AiLE— Advanced Localization Engine

Silvia Pichler, 

Global Navigation Satellite Systems (GNSS) such as GPS have been around long enough to become a natural part of our everyday lives, and in mobile applications we commonly rely on or provide Location Based Services (LBS) such as Google or Apple Maps, Uber or Foursquare. However, in urban and indoor environments the otherwise ubiquitous GNSS are unavailable due to severe Non Line Of Sight (NLOS) conditions — as there are no direct satellite signals because of buildings, walls, and other obstacles.

AiLE - LOS obstruction

Fig. 1: GPS signals blocked by buildings (NLOS)


The essence of business is to provide location as an accurate and reliable blue dot on customers indoor maps. Instead of satellite signals, indoor Location Based Services (LBS) must rely on other signals, which  for modern smart phones means on-board radio (WiFi, Bluetooth, cellular) and motion sensors (accelerometer, gyroscope, magnetometer). However, getting an accurate and reliable location from these signals is far from straightforward. The Advanced Localization Engine (AiLE) is our approach to this problem, and it is what sets us apart from the competition in on-board mobile localization [1].


There are three main components to AiLE:

    • FLIP – The FLexible Indoor Positioning system that provides absolute positioning based on iBeacon radio maps [2]
    • PDR – The Pedestrian Dead Reckoning engine that estimates relative motion by detecting user steps with length and heading based on motion sensor data readings [3]


  • AKF – The Adaptive Kalman Filter (AKF) that fuses FLIP positions and PDR steps to a smooth trajectory [4].

AiLE - LOS obstruction


We will give an outline of these components below, and dive into the details in further posts.

FLexible Indoor Positioning estimator

FLIP, or the “FLexible Indoor Positioning estimator”, uses the radio data obtained from the smartphone and processes it through a dynamic radio buffer to compensate for missing signals. This data is then compared to the Gaussian process smoothed radio map in several iterations to pinpoint the location and uncertainty.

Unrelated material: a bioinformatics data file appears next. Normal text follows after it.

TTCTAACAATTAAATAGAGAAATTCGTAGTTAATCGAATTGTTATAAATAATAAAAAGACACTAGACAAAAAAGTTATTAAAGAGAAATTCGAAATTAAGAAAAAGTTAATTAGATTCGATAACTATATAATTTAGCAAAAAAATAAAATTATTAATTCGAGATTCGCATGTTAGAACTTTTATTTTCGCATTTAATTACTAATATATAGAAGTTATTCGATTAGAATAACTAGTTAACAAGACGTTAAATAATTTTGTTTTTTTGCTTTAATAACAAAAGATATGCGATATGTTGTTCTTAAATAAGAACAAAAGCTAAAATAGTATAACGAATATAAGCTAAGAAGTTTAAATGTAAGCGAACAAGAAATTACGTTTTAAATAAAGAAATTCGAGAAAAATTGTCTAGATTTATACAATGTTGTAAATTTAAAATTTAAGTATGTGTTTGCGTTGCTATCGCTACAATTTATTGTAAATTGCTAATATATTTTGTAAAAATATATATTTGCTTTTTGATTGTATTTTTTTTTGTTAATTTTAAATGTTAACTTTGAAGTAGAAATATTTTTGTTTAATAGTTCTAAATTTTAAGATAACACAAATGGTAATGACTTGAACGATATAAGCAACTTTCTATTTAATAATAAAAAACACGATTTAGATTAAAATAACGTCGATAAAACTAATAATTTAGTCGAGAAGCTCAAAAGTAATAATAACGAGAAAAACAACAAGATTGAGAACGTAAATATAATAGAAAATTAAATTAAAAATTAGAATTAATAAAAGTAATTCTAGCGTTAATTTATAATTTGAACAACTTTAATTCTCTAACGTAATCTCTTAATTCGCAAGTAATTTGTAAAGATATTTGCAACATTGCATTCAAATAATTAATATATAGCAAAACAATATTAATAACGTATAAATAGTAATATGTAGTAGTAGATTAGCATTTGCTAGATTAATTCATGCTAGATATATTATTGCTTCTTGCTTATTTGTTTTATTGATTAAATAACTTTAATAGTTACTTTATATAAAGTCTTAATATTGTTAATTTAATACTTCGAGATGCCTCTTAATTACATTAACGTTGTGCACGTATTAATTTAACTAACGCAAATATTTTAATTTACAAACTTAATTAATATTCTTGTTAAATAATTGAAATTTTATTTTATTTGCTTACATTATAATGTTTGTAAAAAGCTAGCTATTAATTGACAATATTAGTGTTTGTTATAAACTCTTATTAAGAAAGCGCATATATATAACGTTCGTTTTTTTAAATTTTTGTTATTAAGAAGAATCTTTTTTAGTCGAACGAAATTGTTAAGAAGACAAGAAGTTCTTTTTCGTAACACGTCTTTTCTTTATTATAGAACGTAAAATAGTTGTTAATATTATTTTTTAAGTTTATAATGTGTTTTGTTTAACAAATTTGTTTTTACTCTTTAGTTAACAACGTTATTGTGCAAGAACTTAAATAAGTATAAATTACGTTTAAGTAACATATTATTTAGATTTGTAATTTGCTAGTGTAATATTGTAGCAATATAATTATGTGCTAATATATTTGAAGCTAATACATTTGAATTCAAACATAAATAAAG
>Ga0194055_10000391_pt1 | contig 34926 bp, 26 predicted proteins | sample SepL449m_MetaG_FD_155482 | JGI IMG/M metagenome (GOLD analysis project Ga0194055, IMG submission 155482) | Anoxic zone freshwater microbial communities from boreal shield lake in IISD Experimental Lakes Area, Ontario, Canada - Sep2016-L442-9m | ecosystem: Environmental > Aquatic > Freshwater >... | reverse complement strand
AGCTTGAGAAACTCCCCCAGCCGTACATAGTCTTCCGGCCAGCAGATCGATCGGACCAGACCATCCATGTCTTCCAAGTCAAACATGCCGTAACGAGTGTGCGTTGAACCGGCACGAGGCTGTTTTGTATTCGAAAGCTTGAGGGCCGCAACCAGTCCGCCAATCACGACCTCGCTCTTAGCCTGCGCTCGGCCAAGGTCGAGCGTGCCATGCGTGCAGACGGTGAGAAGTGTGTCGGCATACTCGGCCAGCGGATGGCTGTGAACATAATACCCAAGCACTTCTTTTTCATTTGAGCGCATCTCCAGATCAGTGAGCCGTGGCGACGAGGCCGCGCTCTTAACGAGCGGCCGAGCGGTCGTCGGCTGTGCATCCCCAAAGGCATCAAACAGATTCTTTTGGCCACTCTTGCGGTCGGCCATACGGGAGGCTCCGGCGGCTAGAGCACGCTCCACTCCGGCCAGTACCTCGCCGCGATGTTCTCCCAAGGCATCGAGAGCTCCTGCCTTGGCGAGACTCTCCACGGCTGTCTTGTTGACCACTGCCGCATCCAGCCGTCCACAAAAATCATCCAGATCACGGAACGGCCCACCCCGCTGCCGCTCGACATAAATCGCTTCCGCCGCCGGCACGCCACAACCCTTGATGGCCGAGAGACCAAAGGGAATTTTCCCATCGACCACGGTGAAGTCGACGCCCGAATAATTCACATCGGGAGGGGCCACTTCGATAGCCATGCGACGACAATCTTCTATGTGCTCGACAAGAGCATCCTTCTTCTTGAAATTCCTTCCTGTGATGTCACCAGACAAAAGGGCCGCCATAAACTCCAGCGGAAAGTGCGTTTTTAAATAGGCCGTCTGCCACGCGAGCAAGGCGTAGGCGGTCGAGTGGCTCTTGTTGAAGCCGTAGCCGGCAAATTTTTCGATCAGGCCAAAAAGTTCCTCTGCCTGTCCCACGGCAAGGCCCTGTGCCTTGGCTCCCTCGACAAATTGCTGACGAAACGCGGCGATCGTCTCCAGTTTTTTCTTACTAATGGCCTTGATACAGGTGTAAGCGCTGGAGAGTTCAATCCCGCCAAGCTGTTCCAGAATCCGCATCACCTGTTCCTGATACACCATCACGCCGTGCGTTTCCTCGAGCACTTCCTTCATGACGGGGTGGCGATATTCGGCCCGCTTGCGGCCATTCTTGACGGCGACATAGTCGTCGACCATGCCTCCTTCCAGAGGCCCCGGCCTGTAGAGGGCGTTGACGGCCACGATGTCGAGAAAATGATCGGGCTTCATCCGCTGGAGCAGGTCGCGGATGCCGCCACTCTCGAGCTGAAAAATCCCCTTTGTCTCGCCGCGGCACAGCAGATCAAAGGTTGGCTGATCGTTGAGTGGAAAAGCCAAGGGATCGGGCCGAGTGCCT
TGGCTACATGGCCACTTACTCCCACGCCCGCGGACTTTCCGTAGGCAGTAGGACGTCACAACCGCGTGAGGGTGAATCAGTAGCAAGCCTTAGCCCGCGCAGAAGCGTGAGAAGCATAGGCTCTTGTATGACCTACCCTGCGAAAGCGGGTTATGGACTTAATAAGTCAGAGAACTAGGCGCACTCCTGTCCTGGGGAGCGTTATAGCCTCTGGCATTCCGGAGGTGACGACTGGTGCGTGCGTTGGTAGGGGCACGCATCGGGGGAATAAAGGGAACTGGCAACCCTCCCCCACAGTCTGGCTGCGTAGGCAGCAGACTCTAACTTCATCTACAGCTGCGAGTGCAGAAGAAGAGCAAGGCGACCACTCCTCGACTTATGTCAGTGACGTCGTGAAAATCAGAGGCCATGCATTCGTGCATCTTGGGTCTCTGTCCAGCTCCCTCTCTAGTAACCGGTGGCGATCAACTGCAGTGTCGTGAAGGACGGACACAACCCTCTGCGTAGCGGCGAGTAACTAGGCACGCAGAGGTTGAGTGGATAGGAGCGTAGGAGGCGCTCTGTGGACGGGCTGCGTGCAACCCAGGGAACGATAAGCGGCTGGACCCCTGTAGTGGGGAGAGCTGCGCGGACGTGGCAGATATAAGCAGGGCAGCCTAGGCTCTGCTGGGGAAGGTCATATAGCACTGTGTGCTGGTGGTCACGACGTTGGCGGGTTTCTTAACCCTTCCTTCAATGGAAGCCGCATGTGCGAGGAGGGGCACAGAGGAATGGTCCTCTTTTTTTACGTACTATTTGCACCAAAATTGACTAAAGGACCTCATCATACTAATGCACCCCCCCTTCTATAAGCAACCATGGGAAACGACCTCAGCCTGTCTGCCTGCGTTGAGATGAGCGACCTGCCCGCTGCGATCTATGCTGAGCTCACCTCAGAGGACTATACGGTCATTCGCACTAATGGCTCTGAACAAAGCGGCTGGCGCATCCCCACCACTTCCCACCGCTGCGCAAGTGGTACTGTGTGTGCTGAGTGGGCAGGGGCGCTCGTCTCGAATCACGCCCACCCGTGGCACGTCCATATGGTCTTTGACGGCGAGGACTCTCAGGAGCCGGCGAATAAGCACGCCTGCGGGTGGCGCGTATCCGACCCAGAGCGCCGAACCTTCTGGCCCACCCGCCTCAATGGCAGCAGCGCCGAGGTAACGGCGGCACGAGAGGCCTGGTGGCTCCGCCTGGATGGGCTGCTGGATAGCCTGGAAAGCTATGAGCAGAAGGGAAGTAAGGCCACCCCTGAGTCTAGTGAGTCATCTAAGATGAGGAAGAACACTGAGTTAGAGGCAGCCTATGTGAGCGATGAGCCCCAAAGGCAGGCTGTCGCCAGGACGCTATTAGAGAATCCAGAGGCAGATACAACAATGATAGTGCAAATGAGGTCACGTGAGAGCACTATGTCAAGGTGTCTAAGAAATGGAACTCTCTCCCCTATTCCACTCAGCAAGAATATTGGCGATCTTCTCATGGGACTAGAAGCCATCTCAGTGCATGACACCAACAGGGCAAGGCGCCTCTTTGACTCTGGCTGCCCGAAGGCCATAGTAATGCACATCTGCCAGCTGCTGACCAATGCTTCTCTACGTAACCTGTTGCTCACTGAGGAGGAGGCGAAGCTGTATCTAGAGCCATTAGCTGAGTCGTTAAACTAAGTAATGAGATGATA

AiLE - FLIP map

Fig.2: FLIP Map


Pedestrian Dead Reckoning

Pedestrian Dead Reckoning, also known as PDR, is used to remove all redundant mixed-in phone data noise. It then leverages the smartphone sensors to accurately estimate motion and direction through detecting and measuring steps while walking. The derived data output is given in x, y and z coordinates.


Whereas the data obtained from the vertical sphere is used for step detection, horizontal data, obtained from the beginning of one step to the next, helps estimate the direction of the step. Finally, the length of a step is then calculated via machine learning system using accelerometer and gyroscope data.


Adaptive Kalman Filter

A basic Kalman filter fuses qualified step events with qualified radio locations to produce optimal combined positions. The Adaptive Kalman Filter, AKF, is an extension and the third essential component of AiLE. It fuses the resulting absolute position data from FLIP with the relative motion data from PDR into a trajectory to generate optimal combined positions. Potential non-linearities are compensated, unknown radio location and PDR qualities are estimated, and as a result, smooth and unbiased user position trajectory can be obtained.


After merging and processing the data streams in the AKF, the resulting accurate real-time Indoor Positioning Data is then transmitted to the smartphone, appearing on the map in the form of the Blue Dot, helping the user navigate. The Positioning data is also saved to the cloud, where it can be retrieved as valuable indoor analytics.


The radio data is selectively collected from the AiLE terminal and forwarded to the cloud, where it is processed through the SLAM (Simultaneous Localization and Mapping) Engine to create accurate radio maps. These SLAM algorithms take on a critical role in indoor radio mapping: By automating a major part of the procedure, rendering almost all manual input obsolete, the mapping procedure can be sped up by 90%. This helps  save valuable time and money and takes away inconvenient and complex working routines.


The result of the interplay of all these components, AiLE, is state of the art Indoor Navigation, Asset Tracking and Analytics.  


If you would like to learn more about AiLE, have a look at the below referenced papers for more in-depth reading on the topics.



  • AiLE — Advanced Localization Engine
  • AKF — Adaptive Kalman Filter
  • GNSS — Global Navigation Satellite System
  • KF — Kalman Filter
  • LBS — Location Based Services
  • NLOS — Non-Line-Of-Sight
  • PDR — Pedestrian Dead Reckoning
  • SLAM — Simultaneous Localization And Mapping


  • [1] Grizzly Analytics, “GEO IoT World indoor location testbed report”, 2016,
  • [2] R. Müllner, T. Burgess and H. Schmitzberger- FLIP-Flexible Indoor Position Esitmator
  • [3] A. Ettlinger, H. Neuner and T. Burgess – Smartphone Sensor-Based Orientation Determination for Indoor-Navigation, In: Gartner G., Huang H. (eds) Progress in Location-Based Services 2016. Lecture Notes in Geoinformation and Cartography. Springer, Cham
  • [4] T. Burgess – End users used to GPS navigation, expect the same service indoors, article for coordinates magazine, Aug 2016.
  • [5] B. Dong, T. Burgess – Adaptive Kalman Filter for Indoor Navigation
  • [6] A. Ettlinger, H. Neuner and T. Burgess – Orientierungsberechnung mit Smartphone-Sensoren, In: Lienhart W. (ed) Ingenieurvermessung 2017. Beiträge zum 18. Internationalen Ingenieurvermessungskurs Graz, 2017. Wichmann, Berlin


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